Culture

Facekini: Meet the woman behind China’s most infamous beach accessory

Sep 23, 2019

The facekini may be China’s most unusual fashion phenomenon.

A full-face mask that covers the entire head, it’s the ultimate protection against beachgoers’ worst enemy: the sun.

The latest facekinis on display at a beach in Qingdao in August 2019.
The latest facekinis on display at a beach in Qingdao in August 2019. / Photo: ImagineChina

The infamous beach accessory was invented in 2004 by Zhang Shifan, an accountant in the seaside city of Qingdao in northeastern China.

Her original intent was to create a mask that would prevent beachgoers from getting stung by jellyfish. But over the years, it’s evolved into a Chinese fashion anomaly—to the amusement of both domestic and foreign media outlets.

Zhang Shifan, the inventor of the facekini, with some of her creations.
Zhang Shifan, the inventor of the facekini, with some of her creations. / Photo: ImagineChina

Fifteen years after its debut, the facekini continues to evolve. What started out as a simple neoprene mask with holes now comes with elaborate prints and patterns.  

We met up with Zhang in her small office in Qingdao to talk about the facekini’s origins.

How did you come up with the facekini?

A lot of people came and told me they were being stung by jellyfish. So I started selling these thin wetsuits that go from neck to feet. People said it was really effective.

But then someone noticed that this could also be sun protection. “It’s good,” they said, “but it’s only done halfway.” I asked, “What’s missing?,” and he said, “Your face and neck.”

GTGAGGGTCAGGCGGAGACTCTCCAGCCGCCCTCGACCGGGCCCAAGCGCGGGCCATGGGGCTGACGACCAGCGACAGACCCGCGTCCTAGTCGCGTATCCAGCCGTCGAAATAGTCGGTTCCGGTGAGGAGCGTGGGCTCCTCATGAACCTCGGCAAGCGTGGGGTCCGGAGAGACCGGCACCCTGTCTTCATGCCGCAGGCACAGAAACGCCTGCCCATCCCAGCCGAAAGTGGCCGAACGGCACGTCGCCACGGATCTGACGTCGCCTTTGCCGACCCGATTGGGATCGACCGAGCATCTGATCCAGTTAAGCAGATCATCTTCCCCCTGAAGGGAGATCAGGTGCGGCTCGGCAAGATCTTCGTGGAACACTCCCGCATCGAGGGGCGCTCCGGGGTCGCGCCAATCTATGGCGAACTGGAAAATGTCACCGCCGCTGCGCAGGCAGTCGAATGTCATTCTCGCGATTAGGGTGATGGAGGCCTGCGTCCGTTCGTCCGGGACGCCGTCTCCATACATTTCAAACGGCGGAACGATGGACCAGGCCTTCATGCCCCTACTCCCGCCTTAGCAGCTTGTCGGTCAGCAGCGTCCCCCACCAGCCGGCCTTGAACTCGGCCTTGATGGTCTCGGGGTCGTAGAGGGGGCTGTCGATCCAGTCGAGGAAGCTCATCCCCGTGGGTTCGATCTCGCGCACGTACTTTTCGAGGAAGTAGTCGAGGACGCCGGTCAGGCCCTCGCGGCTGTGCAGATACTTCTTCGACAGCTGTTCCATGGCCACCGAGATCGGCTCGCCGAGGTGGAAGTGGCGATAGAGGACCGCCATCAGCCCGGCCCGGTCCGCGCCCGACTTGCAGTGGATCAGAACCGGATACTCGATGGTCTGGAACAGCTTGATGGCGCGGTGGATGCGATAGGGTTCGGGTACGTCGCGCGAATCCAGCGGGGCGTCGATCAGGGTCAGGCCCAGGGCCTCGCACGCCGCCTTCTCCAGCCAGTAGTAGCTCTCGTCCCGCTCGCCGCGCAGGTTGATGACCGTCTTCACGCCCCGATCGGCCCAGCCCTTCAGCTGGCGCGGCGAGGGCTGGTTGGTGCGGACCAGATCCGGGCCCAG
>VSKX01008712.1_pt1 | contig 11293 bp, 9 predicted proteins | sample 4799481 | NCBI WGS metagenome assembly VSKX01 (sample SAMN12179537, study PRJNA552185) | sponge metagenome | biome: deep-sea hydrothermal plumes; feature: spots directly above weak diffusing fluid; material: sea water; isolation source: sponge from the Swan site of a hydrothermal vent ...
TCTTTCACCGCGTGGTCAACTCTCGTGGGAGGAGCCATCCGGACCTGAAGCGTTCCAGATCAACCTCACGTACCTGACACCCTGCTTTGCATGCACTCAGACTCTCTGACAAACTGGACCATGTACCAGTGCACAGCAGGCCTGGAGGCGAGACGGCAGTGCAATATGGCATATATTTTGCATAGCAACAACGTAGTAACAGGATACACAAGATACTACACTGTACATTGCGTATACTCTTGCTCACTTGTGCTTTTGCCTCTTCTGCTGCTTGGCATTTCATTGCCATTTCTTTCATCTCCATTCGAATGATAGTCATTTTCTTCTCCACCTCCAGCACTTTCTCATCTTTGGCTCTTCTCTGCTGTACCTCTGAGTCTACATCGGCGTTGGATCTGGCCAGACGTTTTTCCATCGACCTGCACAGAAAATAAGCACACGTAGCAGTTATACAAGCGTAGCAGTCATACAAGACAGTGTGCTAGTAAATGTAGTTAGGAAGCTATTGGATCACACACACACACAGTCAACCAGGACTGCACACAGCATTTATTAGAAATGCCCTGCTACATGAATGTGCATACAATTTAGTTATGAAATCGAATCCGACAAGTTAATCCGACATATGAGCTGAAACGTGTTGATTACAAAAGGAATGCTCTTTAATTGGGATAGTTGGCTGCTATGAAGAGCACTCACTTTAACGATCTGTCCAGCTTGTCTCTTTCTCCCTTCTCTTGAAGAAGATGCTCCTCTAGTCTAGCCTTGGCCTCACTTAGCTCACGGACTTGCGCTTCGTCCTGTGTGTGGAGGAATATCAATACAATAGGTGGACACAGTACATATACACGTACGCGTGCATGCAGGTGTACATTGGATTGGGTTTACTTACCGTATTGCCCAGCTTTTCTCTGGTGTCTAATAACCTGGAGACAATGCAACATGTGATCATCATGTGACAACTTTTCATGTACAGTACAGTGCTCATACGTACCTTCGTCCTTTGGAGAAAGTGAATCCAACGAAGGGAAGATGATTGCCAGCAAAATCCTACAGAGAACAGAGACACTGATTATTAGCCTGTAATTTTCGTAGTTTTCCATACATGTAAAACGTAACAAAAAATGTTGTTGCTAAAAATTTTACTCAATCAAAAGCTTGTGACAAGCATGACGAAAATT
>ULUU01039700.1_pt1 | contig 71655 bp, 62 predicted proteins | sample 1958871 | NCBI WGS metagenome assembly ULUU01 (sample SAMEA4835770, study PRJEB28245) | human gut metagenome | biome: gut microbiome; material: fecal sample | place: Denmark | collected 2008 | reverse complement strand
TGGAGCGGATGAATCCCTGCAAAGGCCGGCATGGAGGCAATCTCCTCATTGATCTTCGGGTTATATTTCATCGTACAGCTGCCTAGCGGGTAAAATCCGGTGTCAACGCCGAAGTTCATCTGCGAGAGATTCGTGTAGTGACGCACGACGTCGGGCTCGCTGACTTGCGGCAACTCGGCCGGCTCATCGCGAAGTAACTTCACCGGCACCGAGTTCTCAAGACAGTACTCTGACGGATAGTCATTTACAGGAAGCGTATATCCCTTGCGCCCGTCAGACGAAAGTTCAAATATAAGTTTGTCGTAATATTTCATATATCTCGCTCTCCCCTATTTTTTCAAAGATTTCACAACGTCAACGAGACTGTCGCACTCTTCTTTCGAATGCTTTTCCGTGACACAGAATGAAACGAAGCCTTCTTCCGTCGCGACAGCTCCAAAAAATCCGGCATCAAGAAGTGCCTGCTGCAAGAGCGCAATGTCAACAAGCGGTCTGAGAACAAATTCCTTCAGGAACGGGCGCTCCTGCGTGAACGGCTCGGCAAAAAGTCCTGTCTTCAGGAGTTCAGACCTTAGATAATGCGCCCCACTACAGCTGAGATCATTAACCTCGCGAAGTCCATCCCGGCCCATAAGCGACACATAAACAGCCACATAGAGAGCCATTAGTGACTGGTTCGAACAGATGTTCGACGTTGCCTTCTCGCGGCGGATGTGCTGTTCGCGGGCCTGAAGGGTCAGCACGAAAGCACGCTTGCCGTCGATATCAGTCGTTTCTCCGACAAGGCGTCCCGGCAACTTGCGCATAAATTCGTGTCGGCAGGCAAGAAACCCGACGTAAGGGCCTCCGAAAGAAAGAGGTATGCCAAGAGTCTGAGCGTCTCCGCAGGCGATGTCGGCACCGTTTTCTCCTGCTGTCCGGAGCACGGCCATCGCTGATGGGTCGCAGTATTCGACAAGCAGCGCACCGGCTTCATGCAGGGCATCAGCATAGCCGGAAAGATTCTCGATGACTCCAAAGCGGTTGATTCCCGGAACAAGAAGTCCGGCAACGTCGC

Asian people—our skin is yellow, so we tan really easily. We don’t think it’s pretty. We think being pale is pretty.

Then I came across the scuba diving hood and thought it could work for us. So I made a modification to the hood and just added to it.

My goal was to protect people from the sun and jellyfish stings. But Asian people—our skin is yellow, so we tan really easily. We don’t think it’s pretty. We think being pale is pretty.

You started this in 2004. When was the turning point? 

I went to a lot of trade shows, and in 2012, Reuters filmed us. That’s when we became famous internationally. But people thought we looked like masked thieves. They thought it was something scary.

People thought we looked like masked thieves.

I think the peak was probably 2014. I was reluctant to do interviews, but a friend urged me to do more media appearances and put a patent on it or else people might steal it. She had a point.

How have your designs changed?

I heard this one story about someone walking on the beach at night and seeing two people with facekinis on. He was so scared that he couldn’t even walk. It was only when those two people started talking that he realized they were human.

A woman adjusts the facekini on a child at a beach in Qingdao in August 2018.
A woman adjusts the facekini on a child at a beach in Qingdao in August 2018. / Photo: Reuters

I noticed a lot of other people were scared of the facekini, so I started making the designs more extravagant and realistic. I came up with one that looks like a Beijing opera mask. Older people tend to like those more.

We went to a beach in Qingdao yesterday and didn’t see any facekinis there.

It’s the tourist season right now. You need to find Qingdao locals. Not all of them know what it is, but a majority of them do. If you’re in Qingdao around 6 or 8 in the morning, it’s mostly locals, and it’s really natural for them to wear a facekini. They don’t think it’s ugly. They think it’s beautiful.

Chinese fashionFacekini

Credit

Producer and Host: Clarissa Wei

Videographer and Editor: Nicholas Ko

Mastering: Victor Peña